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Queens community board rejects proposal to expand towers at 5Pointz site

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The board says the developers have engaged in an ‘artful manipulation of the rules to inhibit any further community review’

The towers currently top out at 41 and 47 stories. A proposal seeking to add 100 more units to the development would bring one more floor to each of the towers.
Max Touhey

A Queens community board recommended on Monday that the Department of City Planning deny David and Jerry Wolkoff a revision that seeks to beef up the developers’ 5Pointz-replacing rental towers in Long Island City.

The father-son developer duo submitted a request to rejigger the layout to add 100 apartments total and one additional floor to each of the two rental towers at 22-44 Jackson Avenue.

The board contends that the request was submitted at the eleventh hour, leaving the group that operates in an advisory capacity little time to discuss the intricacies surrounding the proposal.

In a letter to the City Planning Commission obtained by THE CITY, the board rejected the proposal citing the Wolkoffs’ “artful manipulation of the rules to inhibit any further community review within the required timeframe.” The application was received by the board in June, after the last full community board meeting until September.

The City Planning Commission has no deadline by which to review the request, but a spokesperson notes that the commission will meet in August and September.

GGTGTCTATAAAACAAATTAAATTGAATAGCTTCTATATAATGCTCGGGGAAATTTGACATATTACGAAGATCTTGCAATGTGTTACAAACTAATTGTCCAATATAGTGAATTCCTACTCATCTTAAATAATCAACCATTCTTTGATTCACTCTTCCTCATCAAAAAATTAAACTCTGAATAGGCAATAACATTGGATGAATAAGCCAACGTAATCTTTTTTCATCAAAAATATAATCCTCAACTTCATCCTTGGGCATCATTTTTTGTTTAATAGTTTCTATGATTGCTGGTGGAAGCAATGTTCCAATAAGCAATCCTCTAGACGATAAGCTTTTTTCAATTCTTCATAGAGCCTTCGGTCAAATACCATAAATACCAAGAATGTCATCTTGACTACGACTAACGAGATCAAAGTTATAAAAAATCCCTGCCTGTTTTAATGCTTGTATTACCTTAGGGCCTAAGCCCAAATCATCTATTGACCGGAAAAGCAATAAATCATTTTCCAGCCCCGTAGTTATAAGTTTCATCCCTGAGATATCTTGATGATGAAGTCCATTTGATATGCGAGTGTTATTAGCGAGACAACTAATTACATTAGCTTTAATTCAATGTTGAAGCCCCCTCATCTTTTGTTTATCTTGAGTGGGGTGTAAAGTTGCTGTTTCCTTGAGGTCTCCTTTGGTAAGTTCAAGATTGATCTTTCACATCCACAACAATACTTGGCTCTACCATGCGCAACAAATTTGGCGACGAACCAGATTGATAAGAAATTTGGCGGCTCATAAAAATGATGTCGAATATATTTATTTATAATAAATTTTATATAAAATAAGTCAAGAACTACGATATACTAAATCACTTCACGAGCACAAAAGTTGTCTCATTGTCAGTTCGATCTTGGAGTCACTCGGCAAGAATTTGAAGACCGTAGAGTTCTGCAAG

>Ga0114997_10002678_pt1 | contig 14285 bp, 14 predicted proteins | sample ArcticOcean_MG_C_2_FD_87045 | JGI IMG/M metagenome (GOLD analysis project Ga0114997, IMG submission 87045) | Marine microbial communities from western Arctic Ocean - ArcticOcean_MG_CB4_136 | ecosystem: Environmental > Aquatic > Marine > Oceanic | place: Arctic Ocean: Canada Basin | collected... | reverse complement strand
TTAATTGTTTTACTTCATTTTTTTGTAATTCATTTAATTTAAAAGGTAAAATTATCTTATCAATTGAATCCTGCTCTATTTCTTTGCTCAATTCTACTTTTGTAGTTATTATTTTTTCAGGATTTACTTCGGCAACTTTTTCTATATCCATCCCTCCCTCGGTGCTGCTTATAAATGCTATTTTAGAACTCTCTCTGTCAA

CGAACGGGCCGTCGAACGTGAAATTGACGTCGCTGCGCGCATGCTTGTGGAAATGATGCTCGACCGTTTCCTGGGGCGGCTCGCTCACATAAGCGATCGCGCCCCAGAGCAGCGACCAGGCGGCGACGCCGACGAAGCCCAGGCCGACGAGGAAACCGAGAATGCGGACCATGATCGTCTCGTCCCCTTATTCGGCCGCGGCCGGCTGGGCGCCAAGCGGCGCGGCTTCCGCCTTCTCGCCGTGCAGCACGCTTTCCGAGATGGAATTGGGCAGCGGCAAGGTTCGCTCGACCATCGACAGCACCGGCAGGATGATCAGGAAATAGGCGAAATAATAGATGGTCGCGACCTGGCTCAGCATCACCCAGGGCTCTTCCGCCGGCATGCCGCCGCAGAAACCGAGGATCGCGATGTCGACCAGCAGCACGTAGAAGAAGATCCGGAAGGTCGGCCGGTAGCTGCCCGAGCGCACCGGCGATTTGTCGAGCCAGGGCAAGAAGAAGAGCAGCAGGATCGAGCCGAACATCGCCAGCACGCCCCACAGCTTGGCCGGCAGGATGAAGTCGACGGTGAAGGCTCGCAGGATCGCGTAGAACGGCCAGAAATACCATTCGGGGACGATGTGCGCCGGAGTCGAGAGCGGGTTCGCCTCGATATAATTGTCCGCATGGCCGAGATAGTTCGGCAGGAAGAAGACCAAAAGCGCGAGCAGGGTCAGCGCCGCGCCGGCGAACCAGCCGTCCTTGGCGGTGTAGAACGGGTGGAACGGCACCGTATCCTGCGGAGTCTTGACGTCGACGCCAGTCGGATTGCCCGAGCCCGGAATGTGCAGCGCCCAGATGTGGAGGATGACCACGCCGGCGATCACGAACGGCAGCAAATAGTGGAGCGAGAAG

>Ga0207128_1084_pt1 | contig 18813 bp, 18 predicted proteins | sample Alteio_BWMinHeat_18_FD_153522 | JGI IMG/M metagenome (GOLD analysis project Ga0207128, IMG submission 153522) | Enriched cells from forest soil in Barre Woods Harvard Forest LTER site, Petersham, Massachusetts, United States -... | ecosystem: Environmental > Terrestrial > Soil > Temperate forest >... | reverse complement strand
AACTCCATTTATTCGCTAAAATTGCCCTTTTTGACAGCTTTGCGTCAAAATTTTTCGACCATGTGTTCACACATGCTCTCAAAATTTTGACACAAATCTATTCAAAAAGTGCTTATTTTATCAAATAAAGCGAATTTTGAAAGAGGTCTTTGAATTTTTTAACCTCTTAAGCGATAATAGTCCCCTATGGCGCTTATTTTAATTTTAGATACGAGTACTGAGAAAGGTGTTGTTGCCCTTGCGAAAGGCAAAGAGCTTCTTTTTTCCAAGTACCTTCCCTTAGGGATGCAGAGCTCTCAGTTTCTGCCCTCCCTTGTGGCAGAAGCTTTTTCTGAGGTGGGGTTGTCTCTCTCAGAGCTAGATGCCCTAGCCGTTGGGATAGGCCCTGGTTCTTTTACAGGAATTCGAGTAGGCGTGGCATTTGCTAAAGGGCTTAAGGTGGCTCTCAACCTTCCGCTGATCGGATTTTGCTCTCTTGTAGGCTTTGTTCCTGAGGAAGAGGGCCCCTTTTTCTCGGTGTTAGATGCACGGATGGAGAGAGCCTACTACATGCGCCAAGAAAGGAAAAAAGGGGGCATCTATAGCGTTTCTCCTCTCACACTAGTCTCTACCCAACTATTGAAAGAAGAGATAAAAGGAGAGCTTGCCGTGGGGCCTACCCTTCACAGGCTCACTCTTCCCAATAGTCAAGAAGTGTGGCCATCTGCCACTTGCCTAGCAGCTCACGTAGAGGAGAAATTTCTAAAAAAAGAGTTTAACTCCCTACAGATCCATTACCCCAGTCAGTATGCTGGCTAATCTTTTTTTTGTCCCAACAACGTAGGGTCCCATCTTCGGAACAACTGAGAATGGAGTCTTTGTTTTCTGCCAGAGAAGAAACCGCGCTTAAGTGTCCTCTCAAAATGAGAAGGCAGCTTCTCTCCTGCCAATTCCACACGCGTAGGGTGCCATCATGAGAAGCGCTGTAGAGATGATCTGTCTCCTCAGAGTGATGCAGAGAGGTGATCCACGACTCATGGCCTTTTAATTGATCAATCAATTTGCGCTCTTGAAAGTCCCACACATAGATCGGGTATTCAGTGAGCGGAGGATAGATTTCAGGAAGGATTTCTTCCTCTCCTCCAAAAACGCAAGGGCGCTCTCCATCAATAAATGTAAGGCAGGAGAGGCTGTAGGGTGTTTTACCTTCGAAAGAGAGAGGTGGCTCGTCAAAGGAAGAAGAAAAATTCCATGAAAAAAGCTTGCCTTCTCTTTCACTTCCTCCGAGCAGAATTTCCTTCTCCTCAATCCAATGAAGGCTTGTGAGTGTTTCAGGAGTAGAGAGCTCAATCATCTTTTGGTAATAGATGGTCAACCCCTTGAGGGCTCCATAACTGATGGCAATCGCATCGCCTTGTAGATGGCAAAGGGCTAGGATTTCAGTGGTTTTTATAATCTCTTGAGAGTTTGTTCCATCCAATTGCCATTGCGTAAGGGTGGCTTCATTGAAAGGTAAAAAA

The revision was submitted after developer David Wolkoff held a clandestine July 16 meeting with Queens Community Board 2 chair Denise Keehan-Smith and land use committee lead Lisa Deller.

The city approved a special permit for the luxury development in 2013, when plans called for the two towers to rise to 41 and 47 stories with 1,000 apartments, 12,000 square feet of space for artists, and 32,000 square feet of open space for the public.

The development was in the news in January when artist James Turrell indefinitely shuttered his permanent Skyspace installation at MoMA PS 1 after temporary building materials affixed to the Wolkoffs’ towers encroached upon the framed view of the sky that constitutes the work of art. The installation remains closed; it’s unclear if the addition of another floor to the rental towers would create a permanent obtrusion onto Turrell’s Skyspace.